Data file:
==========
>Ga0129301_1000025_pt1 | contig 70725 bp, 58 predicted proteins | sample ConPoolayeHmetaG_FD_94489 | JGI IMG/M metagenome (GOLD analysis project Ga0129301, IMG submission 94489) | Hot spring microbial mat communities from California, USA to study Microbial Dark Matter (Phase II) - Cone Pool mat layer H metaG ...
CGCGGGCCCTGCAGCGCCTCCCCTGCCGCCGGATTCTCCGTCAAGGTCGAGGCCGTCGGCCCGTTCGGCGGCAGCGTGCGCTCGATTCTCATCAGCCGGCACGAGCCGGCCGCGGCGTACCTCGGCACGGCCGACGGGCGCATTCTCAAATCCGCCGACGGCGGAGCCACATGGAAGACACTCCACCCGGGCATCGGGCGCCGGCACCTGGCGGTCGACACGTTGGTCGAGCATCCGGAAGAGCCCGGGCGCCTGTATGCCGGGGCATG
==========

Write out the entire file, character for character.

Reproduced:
>Ga0129301_1000025_pt1 | contig 70725 bp, 58 predicted proteins | sample ConPoolayeHmetaG_FD_94489 | JGI IMG/M metagenome (GOLD analysis project Ga0129301, IMG submission 94489) | Hot spring microbial mat communities from California, USA to study Microbial Dark Matter (Phase II) - Cone Pool mat layer H metaG ...
CGCGGGCCCTGCAGCGCCTCCCCTGCCGCCGGATTCTCCGTCAAGGTCGAGGCCGTCGGCCCGTTCGGCGGCAGCGTGCGCTCGATTCTCATCAGCCGGCACGAGCCGGCCGCGGCGTACCTCGGCACGGCCGACGGGCGCATTCTCAAATCCGCCGACGGCGGAGCCACATGGAAGACACTCCACCCGGGCATCGGGCGCCGGCACCTGGCGGTCGACACGTTGGTCGAGCATCCGGAAGAGCCCGGGCGCCTGTATGCCGGGGCATG